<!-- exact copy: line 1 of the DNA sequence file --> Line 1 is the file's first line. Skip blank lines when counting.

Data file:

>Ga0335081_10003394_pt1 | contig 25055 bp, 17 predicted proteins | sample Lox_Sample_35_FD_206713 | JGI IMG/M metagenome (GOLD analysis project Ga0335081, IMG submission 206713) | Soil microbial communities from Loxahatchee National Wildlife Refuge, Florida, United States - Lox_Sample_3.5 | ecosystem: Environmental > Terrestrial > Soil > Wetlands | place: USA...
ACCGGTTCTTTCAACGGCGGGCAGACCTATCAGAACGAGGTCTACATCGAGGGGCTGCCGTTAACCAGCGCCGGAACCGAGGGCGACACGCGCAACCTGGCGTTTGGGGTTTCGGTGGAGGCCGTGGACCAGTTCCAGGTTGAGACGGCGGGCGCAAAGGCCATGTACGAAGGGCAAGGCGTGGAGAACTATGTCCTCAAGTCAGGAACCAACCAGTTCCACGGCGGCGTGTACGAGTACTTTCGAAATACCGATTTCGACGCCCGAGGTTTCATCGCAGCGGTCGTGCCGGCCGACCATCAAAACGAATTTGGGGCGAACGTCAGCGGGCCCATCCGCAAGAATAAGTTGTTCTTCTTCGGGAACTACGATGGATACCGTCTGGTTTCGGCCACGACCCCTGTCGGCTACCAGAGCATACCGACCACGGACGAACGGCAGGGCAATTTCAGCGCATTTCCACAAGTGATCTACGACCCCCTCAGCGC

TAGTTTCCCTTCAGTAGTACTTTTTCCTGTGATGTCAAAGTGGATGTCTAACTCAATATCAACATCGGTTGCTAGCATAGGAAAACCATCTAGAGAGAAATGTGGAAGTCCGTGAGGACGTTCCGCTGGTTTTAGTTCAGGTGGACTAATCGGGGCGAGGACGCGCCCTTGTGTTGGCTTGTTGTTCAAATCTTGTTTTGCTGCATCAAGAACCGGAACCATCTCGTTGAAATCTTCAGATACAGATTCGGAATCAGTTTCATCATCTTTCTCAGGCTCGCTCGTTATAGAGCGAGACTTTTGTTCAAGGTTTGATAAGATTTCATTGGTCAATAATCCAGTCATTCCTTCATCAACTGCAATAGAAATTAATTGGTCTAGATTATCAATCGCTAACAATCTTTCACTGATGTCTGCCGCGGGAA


>Ga0335081_10003394_pt1 | contig 25055 bp, 17 predicted proteins | sample Lox_Sample_35_FD_206713 | JGI IMG/M metagenome (GOLD analysis project Ga0335081, IMG submission 206713) | Soil microbial communities from Loxahatchee National Wildlife Refuge, Florida, United States - Lox_Sample_3.5 | ecosystem: Environmental > Terrestrial > Soil > Wetlands | place: USA...